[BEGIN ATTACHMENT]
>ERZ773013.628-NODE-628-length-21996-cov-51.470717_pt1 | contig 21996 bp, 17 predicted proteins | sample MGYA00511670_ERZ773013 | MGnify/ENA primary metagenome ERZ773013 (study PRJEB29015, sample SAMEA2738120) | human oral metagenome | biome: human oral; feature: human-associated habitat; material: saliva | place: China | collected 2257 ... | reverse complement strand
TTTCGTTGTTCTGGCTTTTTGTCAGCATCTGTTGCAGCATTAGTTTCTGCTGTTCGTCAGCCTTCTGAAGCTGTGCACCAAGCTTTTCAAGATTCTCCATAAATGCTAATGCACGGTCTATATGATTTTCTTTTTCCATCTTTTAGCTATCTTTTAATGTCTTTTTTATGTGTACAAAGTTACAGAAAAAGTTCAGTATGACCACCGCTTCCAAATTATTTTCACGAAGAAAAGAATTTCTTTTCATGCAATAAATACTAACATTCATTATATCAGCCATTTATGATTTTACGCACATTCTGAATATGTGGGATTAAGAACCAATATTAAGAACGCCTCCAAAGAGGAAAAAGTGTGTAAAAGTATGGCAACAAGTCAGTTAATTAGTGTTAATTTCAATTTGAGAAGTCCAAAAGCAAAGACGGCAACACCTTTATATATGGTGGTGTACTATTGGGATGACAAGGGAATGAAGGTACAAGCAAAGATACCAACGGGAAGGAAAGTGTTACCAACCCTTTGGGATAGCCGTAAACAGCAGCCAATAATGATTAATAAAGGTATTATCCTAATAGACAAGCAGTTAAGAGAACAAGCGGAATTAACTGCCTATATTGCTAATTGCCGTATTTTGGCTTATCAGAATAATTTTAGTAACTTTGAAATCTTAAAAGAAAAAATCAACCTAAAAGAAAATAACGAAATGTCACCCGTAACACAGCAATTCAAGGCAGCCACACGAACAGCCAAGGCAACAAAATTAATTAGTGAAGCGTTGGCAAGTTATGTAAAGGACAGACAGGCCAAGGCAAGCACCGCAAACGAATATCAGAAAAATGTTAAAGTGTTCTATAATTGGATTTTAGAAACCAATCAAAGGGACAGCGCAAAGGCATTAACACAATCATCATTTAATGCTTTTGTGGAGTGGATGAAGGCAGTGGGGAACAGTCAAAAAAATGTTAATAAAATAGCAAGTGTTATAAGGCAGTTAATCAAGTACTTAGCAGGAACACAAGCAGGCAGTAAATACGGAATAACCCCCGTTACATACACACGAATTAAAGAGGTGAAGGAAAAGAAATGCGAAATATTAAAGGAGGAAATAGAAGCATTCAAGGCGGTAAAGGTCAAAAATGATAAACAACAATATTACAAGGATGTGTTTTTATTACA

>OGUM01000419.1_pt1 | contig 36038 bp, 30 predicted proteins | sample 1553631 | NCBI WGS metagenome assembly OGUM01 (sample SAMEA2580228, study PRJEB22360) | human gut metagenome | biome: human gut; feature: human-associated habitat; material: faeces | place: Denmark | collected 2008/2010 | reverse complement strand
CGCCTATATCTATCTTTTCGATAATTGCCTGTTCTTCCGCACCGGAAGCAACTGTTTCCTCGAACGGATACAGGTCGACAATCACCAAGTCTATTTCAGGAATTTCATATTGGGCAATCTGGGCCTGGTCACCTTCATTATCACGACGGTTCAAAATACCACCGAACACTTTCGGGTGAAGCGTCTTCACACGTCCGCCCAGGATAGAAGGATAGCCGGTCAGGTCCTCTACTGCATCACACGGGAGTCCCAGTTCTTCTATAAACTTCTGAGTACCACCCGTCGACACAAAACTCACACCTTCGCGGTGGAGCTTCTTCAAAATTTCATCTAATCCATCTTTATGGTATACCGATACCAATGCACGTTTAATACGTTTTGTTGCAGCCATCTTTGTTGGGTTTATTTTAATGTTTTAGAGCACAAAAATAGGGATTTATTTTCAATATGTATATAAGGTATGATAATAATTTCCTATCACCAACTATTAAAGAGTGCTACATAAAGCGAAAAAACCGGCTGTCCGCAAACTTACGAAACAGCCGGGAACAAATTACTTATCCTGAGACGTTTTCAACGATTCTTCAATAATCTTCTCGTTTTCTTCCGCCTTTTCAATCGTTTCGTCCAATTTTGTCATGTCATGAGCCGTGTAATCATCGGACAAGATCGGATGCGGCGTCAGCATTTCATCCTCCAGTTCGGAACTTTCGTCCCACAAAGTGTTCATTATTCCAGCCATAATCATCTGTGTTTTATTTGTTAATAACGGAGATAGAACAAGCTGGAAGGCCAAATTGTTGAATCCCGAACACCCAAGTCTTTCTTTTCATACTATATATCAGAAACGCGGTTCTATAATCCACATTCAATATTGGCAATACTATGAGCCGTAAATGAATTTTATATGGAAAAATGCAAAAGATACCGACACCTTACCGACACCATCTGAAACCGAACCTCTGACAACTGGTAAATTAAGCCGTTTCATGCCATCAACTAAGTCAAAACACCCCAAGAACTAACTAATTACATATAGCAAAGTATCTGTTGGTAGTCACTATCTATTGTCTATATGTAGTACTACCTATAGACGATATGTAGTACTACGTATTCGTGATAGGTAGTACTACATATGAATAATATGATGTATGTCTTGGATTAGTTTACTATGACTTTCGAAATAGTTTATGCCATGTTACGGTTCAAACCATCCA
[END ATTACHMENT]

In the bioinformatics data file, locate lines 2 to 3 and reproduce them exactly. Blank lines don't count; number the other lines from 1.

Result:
TTTCGTTGTTCTGGCTTTTTGTCAGCATCTGTTGCAGCATTAGTTTCTGCTGTTCGTCAGCCTTCTGAAGCTGTGCACCAAGCTTTTCAAGATTCTCCATAAATGCTAATGCACGGTCTATATGATTTTCTTTTTCCATCTTTTAGCTATCTTTTAATGTCTTTTTTATGTGTACAAAGTTACAGAAAAAGTTCAGTATGACCACCGCTTCCAAATTATTTTCACGAAGAAAAGAATTTCTTTTCATGCAATAAATACTAACATTCATTATATCAGCCATTTATGATTTTACGCACATTCTGAATATGTGGGATTAAGAACCAATATTAAGAACGCCTCCAAAGAGGAAAAAGTGTGTAAAAGTATGGCAACAAGTCAGTTAATTAGTGTTAATTTCAATTTGAGAAGTCCAAAAGCAAAGACGGCAACACCTTTATATATGGTGGTGTACTATTGGGATGACAAGGGAATGAAGGTACAAGCAAAGATACCAACGGGAAGGAAAGTGTTACCAACCCTTTGGGATAGCCGTAAACAGCAGCCAATAATGATTAATAAAGGTATTATCCTAATAGACAAGCAGTTAAGAGAACAAGCGGAATTAACTGCCTATATTGCTAATTGCCGTATTTTGGCTTATCAGAATAATTTTAGTAACTTTGAAATCTTAAAAGAAAAAATCAACCTAAAAGAAAATAACGAAATGTCACCCGTAACACAGCAATTCAAGGCAGCCACACGAACAGCCAAGGCAACAAAATTAATTAGTGAAGCGTTGGCAAGTTATGTAAAGGACAGACAGGCCAAGGCAAGCACCGCAAACGAATATCAGAAAAATGTTAAAGTGTTCTATAATTGGATTTTAGAAACCAATCAAAGGGACAGCGCAAAGGCATTAACACAATCATCATTTAATGCTTTTGTGGAGTGGATGAAGGCAGTGGGGAACAGTCAAAAAAATGTTAATAAAATAGCAAGTGTTATAAGGCAGTTAATCAAGTACTTAGCAGGAACACAAGCAGGCAGTAAATACGGAATAACCCCCGTTACATACACACGAATTAAAGAGGTGAAGGAAAAGAAATGCGAAATATTAAAGGAGGAAATAGAAGCATTCAAGGCGGTAAAGGTCAAAAATGATAAACAACAATATTACAAGGATGTGTTTTTATTACA

>OGUM01000419.1_pt1 | contig 36038 bp, 30 predicted proteins | sample 1553631 | NCBI WGS metagenome assembly OGUM01 (sample SAMEA2580228, study PRJEB22360) | human gut metagenome | biome: human gut; feature: human-associated habitat; material: faeces | place: Denmark | collected 2008/2010 | reverse complement strand